Groveport City Council members have volleyed back and forth over a proposal to build new tennis courts, and now the score is all even -- or deuce.

An ordinance to build five new tennis courts at Groveport Park, at the request of Councilwoman Jean Ann Hilbert, is expected to receive its first reading during council's March 12 meeting.

The new ordinance follows a 3-3 vote Feb. 26 on a proposal to construct two additional tennis courts in Degenhart Park at a cost exceeding $293,000 with lights and more than $210,000 without lights.

An additional $30,000 would have been needed to move a sewer line.

Mayor Lance Westcamp, who usually casts tie-breaking votes, abstained because he owns property next to Degenhart Park, 355 Lesleh Ave.

"We're providing this for our community," said Hilbert, an avid tennis player. "Two courts are a lot cheaper than five, and I thought for sure we could get this through. But it's the old NIMBY -- not in my backyard."

Hilbert, council Vice President Scott Lockett and Councilman Marvin Stevens supported the ordinance to build two additional courts, but council President Shawn Cleary and council members Ed Dildine and Becky Huston voted against it.

Cleary said more courts at Degenhart Park would overwhelm a park that was built for recreation. He also noted other options.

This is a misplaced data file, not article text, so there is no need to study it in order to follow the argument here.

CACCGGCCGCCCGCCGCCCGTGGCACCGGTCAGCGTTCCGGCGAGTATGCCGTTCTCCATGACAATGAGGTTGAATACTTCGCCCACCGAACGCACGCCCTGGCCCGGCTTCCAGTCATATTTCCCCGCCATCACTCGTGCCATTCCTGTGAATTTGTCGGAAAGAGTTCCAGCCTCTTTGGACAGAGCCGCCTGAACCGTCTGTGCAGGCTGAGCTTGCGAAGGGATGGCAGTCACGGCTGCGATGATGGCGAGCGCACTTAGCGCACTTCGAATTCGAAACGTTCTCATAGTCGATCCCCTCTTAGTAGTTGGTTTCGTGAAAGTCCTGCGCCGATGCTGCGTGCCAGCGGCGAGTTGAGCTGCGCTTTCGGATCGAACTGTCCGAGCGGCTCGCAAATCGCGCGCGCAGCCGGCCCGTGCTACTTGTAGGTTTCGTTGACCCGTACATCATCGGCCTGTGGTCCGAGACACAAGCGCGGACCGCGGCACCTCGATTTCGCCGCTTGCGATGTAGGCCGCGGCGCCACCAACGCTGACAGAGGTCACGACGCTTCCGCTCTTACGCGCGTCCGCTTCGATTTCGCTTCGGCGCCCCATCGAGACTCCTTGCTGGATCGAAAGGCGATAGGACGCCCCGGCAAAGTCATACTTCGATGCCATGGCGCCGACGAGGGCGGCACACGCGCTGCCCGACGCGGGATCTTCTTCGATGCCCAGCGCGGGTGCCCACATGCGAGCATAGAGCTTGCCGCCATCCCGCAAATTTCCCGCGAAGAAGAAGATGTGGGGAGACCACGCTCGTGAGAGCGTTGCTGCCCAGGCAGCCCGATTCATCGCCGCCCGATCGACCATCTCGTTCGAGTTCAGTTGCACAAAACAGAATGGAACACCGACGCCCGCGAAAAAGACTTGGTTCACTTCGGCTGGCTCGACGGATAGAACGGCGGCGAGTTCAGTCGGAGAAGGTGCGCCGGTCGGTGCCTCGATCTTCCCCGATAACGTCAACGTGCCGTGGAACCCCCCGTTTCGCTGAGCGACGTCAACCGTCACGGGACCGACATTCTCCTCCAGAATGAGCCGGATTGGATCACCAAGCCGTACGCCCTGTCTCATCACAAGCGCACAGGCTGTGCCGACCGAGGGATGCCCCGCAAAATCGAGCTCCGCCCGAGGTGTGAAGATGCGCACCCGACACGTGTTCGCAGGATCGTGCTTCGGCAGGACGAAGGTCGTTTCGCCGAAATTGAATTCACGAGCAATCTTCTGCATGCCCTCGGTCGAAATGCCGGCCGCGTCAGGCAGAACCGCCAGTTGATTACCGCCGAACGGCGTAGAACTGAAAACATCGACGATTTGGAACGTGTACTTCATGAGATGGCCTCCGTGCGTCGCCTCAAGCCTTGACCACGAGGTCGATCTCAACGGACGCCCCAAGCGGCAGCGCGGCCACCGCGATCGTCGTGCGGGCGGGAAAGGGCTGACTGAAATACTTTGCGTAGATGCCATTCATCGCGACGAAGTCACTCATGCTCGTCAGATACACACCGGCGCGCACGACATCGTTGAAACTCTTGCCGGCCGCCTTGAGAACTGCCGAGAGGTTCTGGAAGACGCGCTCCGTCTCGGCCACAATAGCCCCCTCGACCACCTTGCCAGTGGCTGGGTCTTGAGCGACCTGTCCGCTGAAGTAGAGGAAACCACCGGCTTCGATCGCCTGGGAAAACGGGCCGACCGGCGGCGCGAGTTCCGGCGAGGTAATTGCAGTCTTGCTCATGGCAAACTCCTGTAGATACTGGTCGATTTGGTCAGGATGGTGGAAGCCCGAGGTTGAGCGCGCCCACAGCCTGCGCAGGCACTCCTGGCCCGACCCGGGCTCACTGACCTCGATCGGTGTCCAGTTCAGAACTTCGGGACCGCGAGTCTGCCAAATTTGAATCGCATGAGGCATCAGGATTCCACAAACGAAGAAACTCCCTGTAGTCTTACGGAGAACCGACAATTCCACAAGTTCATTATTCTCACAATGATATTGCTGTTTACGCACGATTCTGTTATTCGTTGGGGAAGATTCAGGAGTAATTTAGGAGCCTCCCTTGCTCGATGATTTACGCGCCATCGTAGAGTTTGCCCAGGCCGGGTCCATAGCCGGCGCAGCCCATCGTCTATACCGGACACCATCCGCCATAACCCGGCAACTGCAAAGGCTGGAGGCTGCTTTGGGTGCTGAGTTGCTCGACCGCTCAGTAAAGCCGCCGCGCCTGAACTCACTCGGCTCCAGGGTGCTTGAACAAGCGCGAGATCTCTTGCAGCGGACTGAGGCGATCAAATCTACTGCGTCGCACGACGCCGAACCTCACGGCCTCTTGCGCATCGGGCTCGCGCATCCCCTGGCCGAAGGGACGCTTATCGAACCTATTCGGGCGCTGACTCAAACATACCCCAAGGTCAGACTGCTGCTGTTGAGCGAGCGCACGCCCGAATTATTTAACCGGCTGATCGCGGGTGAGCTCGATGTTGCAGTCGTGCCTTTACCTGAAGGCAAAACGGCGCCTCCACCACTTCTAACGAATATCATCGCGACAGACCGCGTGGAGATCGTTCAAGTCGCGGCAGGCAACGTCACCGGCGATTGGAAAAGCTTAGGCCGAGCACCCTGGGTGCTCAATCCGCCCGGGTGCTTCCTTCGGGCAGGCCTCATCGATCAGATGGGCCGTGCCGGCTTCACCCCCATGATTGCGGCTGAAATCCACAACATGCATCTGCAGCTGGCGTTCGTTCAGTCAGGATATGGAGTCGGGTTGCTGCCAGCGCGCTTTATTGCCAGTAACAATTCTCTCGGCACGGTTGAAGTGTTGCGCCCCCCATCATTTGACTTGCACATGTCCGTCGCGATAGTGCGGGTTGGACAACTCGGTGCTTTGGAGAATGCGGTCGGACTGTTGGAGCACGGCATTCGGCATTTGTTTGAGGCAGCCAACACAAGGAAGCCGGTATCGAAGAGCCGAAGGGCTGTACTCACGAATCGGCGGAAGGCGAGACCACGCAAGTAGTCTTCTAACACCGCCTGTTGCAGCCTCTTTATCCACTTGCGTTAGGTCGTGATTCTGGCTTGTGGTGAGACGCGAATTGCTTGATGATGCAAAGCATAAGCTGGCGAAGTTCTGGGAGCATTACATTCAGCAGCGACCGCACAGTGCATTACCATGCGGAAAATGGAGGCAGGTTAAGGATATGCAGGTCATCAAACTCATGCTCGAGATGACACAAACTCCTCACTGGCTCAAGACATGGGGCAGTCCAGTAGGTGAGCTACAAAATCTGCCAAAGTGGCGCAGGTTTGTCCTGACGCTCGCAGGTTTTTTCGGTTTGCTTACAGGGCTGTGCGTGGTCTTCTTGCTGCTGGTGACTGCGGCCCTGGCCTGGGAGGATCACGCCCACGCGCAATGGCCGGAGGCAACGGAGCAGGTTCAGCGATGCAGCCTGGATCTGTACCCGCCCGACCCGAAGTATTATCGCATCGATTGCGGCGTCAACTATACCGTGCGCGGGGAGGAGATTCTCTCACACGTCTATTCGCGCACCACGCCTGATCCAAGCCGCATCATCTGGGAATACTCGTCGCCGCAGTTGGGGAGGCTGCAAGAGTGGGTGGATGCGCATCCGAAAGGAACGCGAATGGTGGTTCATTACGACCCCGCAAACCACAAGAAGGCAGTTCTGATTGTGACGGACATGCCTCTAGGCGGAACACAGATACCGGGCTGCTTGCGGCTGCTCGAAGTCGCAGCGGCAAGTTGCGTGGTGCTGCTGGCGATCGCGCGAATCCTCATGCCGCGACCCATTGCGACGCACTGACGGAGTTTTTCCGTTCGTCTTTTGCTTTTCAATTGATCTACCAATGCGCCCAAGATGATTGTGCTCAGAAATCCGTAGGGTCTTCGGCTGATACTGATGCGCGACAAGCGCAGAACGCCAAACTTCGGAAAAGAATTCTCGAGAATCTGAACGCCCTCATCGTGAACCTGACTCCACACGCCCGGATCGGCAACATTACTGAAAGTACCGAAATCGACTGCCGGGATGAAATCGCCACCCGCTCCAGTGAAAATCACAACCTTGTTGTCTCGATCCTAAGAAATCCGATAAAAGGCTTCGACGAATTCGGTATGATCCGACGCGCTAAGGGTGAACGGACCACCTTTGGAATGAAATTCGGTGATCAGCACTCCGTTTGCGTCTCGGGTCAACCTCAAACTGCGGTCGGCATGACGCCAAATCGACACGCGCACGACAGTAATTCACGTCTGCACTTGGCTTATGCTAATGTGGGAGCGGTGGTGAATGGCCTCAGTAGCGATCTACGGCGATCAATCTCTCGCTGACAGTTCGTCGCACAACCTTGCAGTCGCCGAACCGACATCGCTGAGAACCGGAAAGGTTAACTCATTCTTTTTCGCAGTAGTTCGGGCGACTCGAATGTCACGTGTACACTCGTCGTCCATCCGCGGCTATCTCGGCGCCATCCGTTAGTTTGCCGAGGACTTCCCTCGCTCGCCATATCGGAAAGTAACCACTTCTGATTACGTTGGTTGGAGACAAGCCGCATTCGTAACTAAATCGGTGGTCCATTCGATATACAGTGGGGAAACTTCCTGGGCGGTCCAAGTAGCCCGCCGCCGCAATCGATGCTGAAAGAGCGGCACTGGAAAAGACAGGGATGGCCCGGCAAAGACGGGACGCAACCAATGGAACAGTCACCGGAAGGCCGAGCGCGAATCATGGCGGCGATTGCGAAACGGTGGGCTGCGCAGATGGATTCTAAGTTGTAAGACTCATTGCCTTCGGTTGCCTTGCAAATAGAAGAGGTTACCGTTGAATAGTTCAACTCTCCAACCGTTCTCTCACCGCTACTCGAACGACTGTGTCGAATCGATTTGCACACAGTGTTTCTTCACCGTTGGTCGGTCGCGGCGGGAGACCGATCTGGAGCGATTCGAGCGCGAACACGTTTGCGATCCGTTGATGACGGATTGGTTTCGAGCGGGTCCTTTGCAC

"(Groveport Madison) High School is more than willing to work with us and let its new courts be used by the community," he said. "It will be hard to justify building five new courts; it's going to be a lot of money. Right now, we need to be strong on infrastructure."

Costs to build five new courts were estimated at more than $600,000 in 2010, according to City Administrator Marsha Hall. Some on council believe it would cost more than $800,000 today.

Dildine also pointed to the cost and Degenhart Park's location.

"To me, that's a neighborhood park," he said. "Those tennis courts were built for recreational play, not match play. It's a smaller park.

"I'm not saying it couldn't be expanded in the future, but the access isn't the greatest. Those courts are for fun."

Chris Brown, who leads the Groveport Tennis Academy at the Groveport Recreation Center, told council members that five courts would allow the group to play home matches in Groveport instead of traveling to Reynoldsburg High School.

The extra courts also would give pickleball players more opportunities to play, according to Groveport Parks and Recreation Director Kyle Lund.

He told council the number of pickleball players has grown from 42 to more than 660 since the city began offering the sport in 2015.

"We have the money to do these things," Hilbert said. "Let's just get it done and have all of our recreation taken care of."